The Dunant subsea cable, connecting the US and mainland Europe, is ready for service
President, EMEA, Google Cloud
We’re thrilled to say bonjour to the Dunant submarine cable system, which has been deployed and tested and is now ready for service. Crossing the Atlantic Ocean between Virginia Beach in the U.S. and Saint-Hilaire-de-Riez on the French Atlantic coast, the system expands Google’s global network to add dedicated capacity, diversity, and resilience, while enabling interconnection to other network infrastructure in the region. It’s named in honor of Swiss businessman and social activist Henry Dunant, the founder of the Red Cross and first recipient of the Nobel Peace Prize. The historic landing was made possible in partnership with SubCom, a global partner for undersea data transport, which engineered, manufactured and installed the Dunant system on schedule despite the ongoing global pandemic.
Delivering record-breaking capacity of 250 terabits per second (Tbps) across the Atlantic
As we shared when we originally announced the Dunant cable, Dunant is the first long-haul subsea cable to feature a 12 fiber pair space-division multiplexing (SDM) design, and will deliver record-breaking capacity of 250 terabits per second (Tbps) across the ocean—enough to transmit the entire digitized Library of Congress three times every second. Increased cable capacity is delivered in a cost-effective manner with additional fiber pairs (twelve, rather than six or eight in past generations of subsea cables) and power-optimized repeater designs. While previous subsea cable technologies relied on a dedicated set of pump lasers to amplify each fiber pair, the SDM technology used in Dunant allows pump lasers and associated optical components to be shared among multiple fiber pairs. This ‘pump sharing’ technology enables more fibers within the cable while also providing higher system availability.
Transforming businesses in the cloud worldwide
The power and capacity of our infrastructure plays an important role in Google’s mission to make the world’s information more accessible and useful, and in Google Cloud’s role in transforming businesses in the cloud worldwide.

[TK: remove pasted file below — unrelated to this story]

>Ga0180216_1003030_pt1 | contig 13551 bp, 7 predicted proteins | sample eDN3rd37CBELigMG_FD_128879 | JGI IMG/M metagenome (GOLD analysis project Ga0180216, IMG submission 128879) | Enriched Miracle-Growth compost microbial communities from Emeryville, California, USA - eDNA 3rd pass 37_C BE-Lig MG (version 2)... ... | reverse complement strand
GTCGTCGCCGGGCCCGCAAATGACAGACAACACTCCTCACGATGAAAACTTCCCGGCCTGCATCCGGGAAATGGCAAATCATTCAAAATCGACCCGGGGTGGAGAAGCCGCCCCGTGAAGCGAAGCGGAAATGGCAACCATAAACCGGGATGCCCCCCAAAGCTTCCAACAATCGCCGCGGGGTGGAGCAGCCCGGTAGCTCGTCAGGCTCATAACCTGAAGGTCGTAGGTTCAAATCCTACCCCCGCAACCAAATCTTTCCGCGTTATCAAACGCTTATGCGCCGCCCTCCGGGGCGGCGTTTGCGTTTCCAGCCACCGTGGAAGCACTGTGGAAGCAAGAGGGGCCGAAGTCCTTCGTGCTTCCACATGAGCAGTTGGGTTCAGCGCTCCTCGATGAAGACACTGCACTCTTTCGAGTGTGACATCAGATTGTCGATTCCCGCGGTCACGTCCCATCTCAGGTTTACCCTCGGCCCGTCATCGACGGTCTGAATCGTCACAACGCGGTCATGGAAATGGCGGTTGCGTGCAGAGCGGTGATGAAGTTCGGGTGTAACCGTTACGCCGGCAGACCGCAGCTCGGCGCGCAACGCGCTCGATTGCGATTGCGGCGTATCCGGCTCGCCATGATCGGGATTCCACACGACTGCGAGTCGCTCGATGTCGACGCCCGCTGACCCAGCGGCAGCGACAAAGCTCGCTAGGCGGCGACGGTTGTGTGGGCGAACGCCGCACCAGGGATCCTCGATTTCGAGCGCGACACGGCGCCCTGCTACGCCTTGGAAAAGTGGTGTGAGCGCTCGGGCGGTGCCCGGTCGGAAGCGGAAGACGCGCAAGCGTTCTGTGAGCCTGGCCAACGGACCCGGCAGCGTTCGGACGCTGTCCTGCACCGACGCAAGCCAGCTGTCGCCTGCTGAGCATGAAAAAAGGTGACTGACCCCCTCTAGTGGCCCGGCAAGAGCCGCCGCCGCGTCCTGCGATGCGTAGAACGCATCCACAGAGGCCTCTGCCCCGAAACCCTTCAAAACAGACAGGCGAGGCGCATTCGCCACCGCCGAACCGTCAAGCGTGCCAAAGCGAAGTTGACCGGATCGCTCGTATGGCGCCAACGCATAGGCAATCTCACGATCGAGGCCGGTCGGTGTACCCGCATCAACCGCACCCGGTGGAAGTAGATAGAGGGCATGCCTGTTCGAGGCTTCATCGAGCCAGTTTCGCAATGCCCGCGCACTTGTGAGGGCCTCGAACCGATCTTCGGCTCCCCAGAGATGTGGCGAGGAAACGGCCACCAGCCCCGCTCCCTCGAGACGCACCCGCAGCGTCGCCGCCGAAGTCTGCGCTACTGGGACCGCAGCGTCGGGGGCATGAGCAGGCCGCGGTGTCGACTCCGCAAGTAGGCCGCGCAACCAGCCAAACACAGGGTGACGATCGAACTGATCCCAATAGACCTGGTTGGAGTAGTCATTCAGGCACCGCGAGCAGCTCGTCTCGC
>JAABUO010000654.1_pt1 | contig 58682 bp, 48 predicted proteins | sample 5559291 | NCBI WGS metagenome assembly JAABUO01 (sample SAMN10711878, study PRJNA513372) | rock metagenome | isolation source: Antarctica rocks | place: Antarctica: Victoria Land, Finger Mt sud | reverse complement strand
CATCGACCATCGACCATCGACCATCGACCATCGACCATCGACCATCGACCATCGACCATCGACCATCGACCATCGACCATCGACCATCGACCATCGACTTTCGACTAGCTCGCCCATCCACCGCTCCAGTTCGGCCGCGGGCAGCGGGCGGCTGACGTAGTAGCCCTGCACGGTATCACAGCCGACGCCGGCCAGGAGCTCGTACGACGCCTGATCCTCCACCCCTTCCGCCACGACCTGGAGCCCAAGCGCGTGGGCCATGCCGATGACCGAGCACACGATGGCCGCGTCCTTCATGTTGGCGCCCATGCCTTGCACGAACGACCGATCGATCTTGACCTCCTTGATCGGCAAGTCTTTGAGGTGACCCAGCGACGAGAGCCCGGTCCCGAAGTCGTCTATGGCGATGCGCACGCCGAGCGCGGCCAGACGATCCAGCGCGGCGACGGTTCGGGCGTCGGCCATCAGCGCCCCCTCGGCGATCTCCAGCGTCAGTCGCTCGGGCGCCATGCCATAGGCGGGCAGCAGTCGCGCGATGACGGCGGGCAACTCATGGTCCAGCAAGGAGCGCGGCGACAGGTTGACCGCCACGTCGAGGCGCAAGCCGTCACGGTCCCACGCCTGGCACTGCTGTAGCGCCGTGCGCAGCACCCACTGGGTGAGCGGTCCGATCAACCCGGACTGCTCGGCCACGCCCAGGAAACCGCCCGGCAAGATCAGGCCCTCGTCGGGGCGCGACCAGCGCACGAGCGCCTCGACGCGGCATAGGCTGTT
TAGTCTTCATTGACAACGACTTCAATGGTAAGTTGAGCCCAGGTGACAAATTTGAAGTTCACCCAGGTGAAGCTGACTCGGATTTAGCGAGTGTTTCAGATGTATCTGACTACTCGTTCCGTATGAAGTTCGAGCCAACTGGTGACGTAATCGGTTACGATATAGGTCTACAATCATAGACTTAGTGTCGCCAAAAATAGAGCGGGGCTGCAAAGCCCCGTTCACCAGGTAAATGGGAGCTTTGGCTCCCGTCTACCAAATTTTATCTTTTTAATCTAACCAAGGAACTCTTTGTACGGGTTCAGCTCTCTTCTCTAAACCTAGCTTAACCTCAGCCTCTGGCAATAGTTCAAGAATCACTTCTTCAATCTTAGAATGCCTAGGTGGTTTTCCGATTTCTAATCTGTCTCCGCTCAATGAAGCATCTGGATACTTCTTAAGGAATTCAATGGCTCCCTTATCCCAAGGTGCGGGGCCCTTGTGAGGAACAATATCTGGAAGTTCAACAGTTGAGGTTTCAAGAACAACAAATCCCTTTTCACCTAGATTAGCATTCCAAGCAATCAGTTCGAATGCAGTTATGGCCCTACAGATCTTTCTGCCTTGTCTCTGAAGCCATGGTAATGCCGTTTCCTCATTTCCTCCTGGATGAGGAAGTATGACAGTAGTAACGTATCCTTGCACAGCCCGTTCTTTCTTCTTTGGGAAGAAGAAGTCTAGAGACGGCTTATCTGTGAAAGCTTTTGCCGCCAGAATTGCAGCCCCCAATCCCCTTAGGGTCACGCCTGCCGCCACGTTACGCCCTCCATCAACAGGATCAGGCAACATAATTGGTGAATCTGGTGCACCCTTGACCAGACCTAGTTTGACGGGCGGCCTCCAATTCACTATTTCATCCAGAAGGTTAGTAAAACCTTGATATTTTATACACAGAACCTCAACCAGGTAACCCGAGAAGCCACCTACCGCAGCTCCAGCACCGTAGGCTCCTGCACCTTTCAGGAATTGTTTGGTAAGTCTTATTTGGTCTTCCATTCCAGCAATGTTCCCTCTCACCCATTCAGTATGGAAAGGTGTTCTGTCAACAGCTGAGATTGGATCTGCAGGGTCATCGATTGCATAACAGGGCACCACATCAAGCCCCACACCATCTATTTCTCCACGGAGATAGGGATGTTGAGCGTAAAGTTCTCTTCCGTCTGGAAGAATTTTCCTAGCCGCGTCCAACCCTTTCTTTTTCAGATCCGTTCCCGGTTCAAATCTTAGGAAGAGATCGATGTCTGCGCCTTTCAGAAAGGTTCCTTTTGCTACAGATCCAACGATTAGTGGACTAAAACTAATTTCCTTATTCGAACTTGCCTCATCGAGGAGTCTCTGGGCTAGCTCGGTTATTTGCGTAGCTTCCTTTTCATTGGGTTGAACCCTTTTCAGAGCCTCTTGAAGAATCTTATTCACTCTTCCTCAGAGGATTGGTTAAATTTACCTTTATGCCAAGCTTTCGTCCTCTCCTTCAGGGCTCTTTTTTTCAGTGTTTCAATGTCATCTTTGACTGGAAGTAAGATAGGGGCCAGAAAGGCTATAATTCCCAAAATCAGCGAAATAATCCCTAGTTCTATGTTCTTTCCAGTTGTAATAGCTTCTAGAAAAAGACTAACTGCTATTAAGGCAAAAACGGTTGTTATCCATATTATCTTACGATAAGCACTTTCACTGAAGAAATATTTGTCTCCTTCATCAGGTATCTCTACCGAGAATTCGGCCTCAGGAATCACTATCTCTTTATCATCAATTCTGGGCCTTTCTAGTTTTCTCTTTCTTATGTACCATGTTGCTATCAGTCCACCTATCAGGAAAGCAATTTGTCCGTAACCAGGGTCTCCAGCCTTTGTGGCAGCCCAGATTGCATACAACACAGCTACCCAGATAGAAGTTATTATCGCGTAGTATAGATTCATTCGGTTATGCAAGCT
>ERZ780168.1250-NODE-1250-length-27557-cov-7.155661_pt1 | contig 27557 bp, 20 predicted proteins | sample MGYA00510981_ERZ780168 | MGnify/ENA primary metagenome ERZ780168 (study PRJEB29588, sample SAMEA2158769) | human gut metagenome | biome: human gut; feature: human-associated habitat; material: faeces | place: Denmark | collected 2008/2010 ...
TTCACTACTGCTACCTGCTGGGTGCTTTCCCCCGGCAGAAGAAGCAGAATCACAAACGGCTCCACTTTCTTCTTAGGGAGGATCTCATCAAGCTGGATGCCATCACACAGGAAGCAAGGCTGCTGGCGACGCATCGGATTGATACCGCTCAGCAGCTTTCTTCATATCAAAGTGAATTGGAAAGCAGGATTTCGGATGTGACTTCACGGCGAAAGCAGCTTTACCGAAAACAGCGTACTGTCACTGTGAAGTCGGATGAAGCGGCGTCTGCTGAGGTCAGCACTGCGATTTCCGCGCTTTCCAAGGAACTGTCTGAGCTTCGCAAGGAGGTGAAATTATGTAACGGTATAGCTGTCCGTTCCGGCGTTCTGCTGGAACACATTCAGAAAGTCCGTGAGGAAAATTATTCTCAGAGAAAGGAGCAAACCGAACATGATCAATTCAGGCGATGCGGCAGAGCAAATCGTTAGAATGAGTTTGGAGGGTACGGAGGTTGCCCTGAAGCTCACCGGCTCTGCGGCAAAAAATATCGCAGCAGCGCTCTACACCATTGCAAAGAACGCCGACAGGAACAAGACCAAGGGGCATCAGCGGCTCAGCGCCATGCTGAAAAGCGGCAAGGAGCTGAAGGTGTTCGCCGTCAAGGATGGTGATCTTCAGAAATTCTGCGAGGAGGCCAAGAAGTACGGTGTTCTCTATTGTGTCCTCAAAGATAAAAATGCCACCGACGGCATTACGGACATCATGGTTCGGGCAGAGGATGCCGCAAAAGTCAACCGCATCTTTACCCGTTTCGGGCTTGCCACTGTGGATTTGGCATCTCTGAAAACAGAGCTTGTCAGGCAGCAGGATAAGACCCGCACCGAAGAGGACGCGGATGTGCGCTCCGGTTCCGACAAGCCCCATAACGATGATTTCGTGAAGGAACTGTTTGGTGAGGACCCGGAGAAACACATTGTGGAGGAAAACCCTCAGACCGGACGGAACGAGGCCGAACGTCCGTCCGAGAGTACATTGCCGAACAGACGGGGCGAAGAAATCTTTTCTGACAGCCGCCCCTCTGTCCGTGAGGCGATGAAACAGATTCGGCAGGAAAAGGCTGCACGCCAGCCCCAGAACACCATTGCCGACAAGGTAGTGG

This means organizations can:
Run their apps where they need them with open, hybrid, and multi-cloud solutions so their developers can build and innovate faster, in any environment, without being forced into a single vendor solution.
Get smarter and make better decisions with the leading data platform with machine learning and advanced analytics capabilities that helps them maximize the insights they derive from their data.
Run on the cleanest cloud in the industry, on tools and technologies that will foster a carbon-free future for everyone and enable them to reduce their carbon footprint.
Operate confidently with advanced security tools that protect their data, applications, and infrastructure—as well as that of their customers—from fraudulent activity, spam, and abuse.
Transform how their people connect and collaborate, with all the digital tools they need to do their best work, whether at home, at work, or in the classroom.
Get customized industry solutions that tackle their toughest challenges—retail, CPG, financial services, manufacturing, media, entertainment and telco, gaming, public sector, and healthcare and life sciences, you name it.
This work is part of our ongoing efforts to build a superior cloud network for our customers, with well-provisioned direct paths between our cloud and our customers. The Google Cloud network consists of fiber optic links and subsea cables—which will soon include the Grace Hopper subsea cable—between 100+ points of presence, thousands of edge node locations, 100+ Cloud CDN locations, 91 dedicated interconnect locations and 24 GCP regions, with additional regions announced in places like Chile, Spain, Italy France and Poland. All of this means better reliability, speed and security performance as compared with the nondeterministic performance of the public internet, or other cloud networks. And while we haven’t hastened the speed of light, we’re still very much hard at work at bringing you a better and faster cloud.
Learn more about our infrastructure and data centers.